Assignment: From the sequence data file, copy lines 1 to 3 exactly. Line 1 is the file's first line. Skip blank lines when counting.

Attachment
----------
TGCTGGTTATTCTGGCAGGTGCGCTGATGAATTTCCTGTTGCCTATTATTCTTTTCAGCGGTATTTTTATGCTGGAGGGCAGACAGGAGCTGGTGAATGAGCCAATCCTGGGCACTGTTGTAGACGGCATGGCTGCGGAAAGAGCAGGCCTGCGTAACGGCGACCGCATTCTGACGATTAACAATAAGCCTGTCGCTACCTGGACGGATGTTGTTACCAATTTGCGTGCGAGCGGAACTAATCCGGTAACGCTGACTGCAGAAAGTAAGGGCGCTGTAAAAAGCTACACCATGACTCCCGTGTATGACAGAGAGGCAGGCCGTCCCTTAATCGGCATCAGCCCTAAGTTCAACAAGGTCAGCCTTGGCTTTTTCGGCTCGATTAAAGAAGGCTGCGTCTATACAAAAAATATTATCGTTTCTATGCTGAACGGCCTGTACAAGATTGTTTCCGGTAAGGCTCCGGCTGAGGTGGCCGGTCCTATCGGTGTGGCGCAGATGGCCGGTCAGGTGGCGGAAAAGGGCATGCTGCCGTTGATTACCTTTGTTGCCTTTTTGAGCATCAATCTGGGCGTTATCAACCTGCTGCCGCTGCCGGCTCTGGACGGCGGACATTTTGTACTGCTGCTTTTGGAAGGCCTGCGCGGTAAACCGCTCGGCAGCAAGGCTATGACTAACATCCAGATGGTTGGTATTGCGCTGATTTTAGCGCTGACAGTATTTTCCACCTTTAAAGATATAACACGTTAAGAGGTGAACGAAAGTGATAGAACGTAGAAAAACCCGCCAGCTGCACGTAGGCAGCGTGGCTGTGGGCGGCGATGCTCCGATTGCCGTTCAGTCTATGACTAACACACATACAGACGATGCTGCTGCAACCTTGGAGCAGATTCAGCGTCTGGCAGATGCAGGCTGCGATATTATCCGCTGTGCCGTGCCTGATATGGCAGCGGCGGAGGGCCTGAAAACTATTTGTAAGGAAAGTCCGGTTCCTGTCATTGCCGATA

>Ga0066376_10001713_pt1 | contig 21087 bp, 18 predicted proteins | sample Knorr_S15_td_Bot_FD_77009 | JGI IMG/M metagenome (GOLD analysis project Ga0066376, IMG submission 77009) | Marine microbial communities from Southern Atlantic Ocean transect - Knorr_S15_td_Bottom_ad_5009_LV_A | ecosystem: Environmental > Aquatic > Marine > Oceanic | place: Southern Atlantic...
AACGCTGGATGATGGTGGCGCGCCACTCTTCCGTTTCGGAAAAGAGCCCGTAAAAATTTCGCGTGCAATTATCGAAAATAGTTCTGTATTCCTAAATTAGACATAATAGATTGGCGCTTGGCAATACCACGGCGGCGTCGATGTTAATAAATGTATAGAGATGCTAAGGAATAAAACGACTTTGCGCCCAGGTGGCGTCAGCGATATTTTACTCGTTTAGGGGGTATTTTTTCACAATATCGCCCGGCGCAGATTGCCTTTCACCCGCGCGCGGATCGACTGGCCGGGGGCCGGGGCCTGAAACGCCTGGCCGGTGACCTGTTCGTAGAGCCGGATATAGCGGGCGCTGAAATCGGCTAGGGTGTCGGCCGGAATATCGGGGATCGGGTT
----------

TGCTGGTTATTCTGGCAGGTGCGCTGATGAATTTCCTGTTGCCTATTATTCTTTTCAGCGGTATTTTTATGCTGGAGGGCAGACAGGAGCTGGTGAATGAGCCAATCCTGGGCACTGTTGTAGACGGCATGGCTGCGGAAAGAGCAGGCCTGCGTAACGGCGACCGCATTCTGACGATTAACAATAAGCCTGTCGCTACCTGGACGGATGTTGTTACCAATTTGCGTGCGAGCGGAACTAATCCGGTAACGCTGACTGCAGAAAGTAAGGGCGCTGTAAAAAGCTACACCATGACTCCCGTGTATGACAGAGAGGCAGGCCGTCCCTTAATCGGCATCAGCCCTAAGTTCAACAAGGTCAGCCTTGGCTTTTTCGGCTCGATTAAAGAAGGCTGCGTCTATACAAAAAATATTATCGTTTCTATGCTGAACGGCCTGTACAAGATTGTTTCCGGTAAGGCTCCGGCTGAGGTGGCCGGTCCTATCGGTGTGGCGCAGATGGCCGGTCAGGTGGCGGAAAAGGGCATGCTGCCGTTGATTACCTTTGTTGCCTTTTTGAGCATCAATCTGGGCGTTATCAACCTGCTGCCGCTGCCGGCTCTGGACGGCGGACATTTTGTACTGCTGCTTTTGGAAGGCCTGCGCGGTAAACCGCTCGGCAGCAAGGCTATGACTAACATCCAGATGGTTGGTATTGCGCTGATTTTAGCGCTGACAGTATTTTCCACCTTTAAAGATATAACACGTTAAGAGGTGAACGAAAGTGATAGAACGTAGAAAAACCCGCCAGCTGCACGTAGGCAGCGTGGCTGTGGGCGGCGATGCTCCGATTGCCGTTCAGTCTATGACTAACACACATACAGACGATGCTGCTGCAACCTTGGAGCAGATTCAGCGTCTGGCAGATGCAGGCTGCGATATTATCCGCTGTGCCGTGCCTGATATGGCAGCGGCGGAGGGCCTGAAAACTATTTGTAAGGAAAGTCCGGTTCCTGTCATTGCCGATA

>Ga0066376_10001713_pt1 | contig 21087 bp, 18 predicted proteins | sample Knorr_S15_td_Bot_FD_77009 | JGI IMG/M metagenome (GOLD analysis project Ga0066376, IMG submission 77009) | Marine microbial communities from Southern Atlantic Ocean transect - Knorr_S15_td_Bottom_ad_5009_LV_A | ecosystem: Environmental > Aquatic > Marine > Oceanic | place: Southern Atlantic...
AACGCTGGATGATGGTGGCGCGCCACTCTTCCGTTTCGGAAAAGAGCCCGTAAAAATTTCGCGTGCAATTATCGAAAATAGTTCTGTATTCCTAAATTAGACATAATAGATTGGCGCTTGGCAATACCACGGCGGCGTCGATGTTAATAAATGTATAGAGATGCTAAGGAATAAAACGACTTTGCGCCCAGGTGGCGTCAGCGATATTTTACTCGTTTAGGGGGTATTTTTTCACAATATCGCCCGGCGCAGATTGCCTTTCACCCGCGCGCGGATCGACTGGCCGGGGGCCGGGGCCTGAAACGCCTGGCCGGTGACCTGTTCGTAGAGCCGGATATAGCGGGCGCTGAAATCGGCTAGGGTGTCGGCCGGAATATCGGGGATCGGGTT